An 8-year-old, 3-kg male swift fox (Vulpes velox) housed at the Saskatoon Zoo was presented for examination of an ulcerated mass on the right hind leg. The fox was in good body condition and showed no lameness of the affected leg. The mass was on the medial aspect of the limb in the dewclaw area and was firm and well circumscribed. Blood and urine samples, radiographs of both hind limbs and of the thorax, fine needle aspirates, impression smears and two wedge biopsies of the mass were taken under isoflurane (Isoflurane, USP, Abbott Laboratories Limited, Montreal, QC, Canada) anesthesia. The mass was identified as a fibrosarcoma based on the biopsy results. Bloodwork showed mild abnormalities attributable to stress and chronic inflammation. No evidence of metastases was found radiographically.
Considering the location and behavior of this type of tumor (high rate of local recurrence after excisional biopsy), it was elected to amputate the affected limb. Following this, further histopathology of the tumor led to a revised diagnosis of malignant fibrous histiocytoma, giant cell variant, which was supported by immunohistochemistry. Electron microscopy results are pending.
A literature search found no reports of neoplasia in swift foxes, and only one report of malignant fibrous histiocytoma in a fox (genus was not specified).2 Canine cases have been reported, but this type of tumor appears to have a fairly low incidence in the pet dog population when compared to other soft tissue sarcomas.4 The diagnosis of malignant fibrous histiocytoma is particularly challenging and cannot be made by light microscopy alone, as much histologic overlap exists between different sarcomas and other neoplasms.1,3,4 Accurate diagnosis requires the use of more specialized techniques such as immunohistochemistry and electron microscopy. Malignant fibrous histiocytomas are locally invasive tumors with poor metastatic potential and a high rate of local recurrence after excision in domestic canids.3,4 Radical excision with wide margins of healthy tissue, cutting through bone if necessary, is recommended. Adjuvant radiation therapy or a second surgery should be considered following incomplete resection.4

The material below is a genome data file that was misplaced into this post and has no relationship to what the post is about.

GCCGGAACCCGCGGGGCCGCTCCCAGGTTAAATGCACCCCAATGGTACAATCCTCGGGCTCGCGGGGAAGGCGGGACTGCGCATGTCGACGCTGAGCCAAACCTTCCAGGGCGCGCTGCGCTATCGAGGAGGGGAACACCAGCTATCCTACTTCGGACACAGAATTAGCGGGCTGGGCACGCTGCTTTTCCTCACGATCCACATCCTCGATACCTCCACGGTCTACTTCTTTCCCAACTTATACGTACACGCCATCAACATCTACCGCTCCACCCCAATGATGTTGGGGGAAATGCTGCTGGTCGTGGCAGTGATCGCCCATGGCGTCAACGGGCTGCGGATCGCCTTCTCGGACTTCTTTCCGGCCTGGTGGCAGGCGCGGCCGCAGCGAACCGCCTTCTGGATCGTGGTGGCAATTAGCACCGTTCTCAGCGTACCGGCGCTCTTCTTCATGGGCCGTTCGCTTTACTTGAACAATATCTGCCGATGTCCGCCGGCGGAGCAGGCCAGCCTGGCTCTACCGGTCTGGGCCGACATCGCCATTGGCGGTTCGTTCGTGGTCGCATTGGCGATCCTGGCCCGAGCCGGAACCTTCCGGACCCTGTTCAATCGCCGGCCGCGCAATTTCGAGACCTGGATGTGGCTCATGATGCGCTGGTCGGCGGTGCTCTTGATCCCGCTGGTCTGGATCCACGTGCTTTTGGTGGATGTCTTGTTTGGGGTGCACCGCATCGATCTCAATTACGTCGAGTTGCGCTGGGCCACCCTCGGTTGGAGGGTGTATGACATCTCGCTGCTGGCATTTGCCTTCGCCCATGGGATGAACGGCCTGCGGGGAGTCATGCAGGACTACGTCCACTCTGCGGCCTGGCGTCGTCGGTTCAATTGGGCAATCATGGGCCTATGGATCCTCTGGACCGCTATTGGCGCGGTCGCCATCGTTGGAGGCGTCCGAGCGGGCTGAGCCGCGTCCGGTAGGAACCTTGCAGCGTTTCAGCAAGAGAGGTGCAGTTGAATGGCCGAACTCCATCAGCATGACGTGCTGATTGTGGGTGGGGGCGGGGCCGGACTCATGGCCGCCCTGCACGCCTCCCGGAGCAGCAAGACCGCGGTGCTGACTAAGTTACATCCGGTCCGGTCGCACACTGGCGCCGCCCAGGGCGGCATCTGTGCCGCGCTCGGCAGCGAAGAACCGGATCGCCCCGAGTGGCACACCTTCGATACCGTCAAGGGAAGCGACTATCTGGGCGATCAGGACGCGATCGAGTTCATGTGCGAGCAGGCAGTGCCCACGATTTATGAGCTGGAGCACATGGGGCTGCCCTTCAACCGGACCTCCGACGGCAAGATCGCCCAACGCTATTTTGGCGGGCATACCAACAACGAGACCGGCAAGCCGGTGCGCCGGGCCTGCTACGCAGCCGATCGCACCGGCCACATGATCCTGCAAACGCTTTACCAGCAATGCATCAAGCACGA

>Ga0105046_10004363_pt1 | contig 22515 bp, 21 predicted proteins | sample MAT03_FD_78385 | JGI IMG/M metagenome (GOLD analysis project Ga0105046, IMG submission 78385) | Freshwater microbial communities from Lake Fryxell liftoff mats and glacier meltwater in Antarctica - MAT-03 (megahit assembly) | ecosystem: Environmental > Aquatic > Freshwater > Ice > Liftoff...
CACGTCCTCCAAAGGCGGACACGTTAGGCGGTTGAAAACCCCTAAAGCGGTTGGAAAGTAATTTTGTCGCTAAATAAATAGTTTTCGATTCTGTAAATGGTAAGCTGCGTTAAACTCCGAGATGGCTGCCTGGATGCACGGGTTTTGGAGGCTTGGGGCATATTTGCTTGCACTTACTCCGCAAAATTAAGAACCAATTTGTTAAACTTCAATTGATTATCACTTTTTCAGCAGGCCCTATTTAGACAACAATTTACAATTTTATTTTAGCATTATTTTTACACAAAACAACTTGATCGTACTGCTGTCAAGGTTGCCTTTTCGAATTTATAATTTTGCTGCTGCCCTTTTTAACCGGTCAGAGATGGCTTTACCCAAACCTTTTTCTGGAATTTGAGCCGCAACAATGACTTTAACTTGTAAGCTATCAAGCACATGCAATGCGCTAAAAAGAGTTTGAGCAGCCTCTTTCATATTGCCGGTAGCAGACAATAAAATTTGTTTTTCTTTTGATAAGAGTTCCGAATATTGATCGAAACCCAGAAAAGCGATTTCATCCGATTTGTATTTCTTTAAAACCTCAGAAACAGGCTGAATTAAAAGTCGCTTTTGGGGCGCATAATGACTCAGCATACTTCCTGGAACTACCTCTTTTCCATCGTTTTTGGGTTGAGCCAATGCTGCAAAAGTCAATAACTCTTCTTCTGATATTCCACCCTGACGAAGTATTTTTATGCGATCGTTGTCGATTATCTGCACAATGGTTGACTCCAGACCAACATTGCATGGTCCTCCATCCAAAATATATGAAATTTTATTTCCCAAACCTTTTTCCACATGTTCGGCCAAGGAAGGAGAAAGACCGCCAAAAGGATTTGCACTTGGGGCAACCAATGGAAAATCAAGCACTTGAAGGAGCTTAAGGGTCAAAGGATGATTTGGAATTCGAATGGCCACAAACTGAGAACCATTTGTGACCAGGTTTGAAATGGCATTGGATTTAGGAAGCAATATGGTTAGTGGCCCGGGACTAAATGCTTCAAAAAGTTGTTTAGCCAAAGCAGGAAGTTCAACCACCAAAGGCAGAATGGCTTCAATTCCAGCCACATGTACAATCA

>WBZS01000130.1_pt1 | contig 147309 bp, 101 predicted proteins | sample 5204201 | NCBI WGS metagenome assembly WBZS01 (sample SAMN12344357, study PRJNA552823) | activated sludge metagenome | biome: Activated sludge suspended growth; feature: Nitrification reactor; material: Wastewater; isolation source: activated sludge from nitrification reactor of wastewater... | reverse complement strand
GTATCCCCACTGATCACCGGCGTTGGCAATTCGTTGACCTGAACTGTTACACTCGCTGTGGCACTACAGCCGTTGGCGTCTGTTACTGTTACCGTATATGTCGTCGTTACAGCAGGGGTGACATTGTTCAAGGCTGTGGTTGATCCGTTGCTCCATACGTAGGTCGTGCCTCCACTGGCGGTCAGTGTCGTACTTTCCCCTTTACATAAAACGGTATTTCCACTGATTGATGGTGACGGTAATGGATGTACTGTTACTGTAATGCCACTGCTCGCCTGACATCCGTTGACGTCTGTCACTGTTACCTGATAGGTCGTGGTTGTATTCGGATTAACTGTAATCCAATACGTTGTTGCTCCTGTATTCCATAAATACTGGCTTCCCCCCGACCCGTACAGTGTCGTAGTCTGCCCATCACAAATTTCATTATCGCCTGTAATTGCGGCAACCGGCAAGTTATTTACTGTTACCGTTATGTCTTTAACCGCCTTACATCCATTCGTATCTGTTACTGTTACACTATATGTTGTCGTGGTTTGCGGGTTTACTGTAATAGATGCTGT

1. Fletcher, C.D.M. 1987. Commentary. Histopathology. 11:433–437.
2. Fujimaki, Y., M. Sugiyama, and M. Isoda. 1985. Malignant fibrous histiocytoma in a fox. Jap J Vet Sci. 47:147–150.
3. Gross, T.L., P.J. Ihrke, and E.J. Walder. 1992. Veterinary Dermatopathology: A Macroscopic and Microscopic Evaluation of Canine and Feline Skin Disease. Mosby Year Book, St. Louis, Missouri. 446–450.
4. MacEwen, E.G., and S.J. Withrow. 1996. Soft tissue sarcomas. In: Withrow, S.J., and E.G. MacEwen (eds.). Small Animal Clinical Oncology, 2nd ed. WB Saunders, Philadelphia, Pennsylvania. 211–226.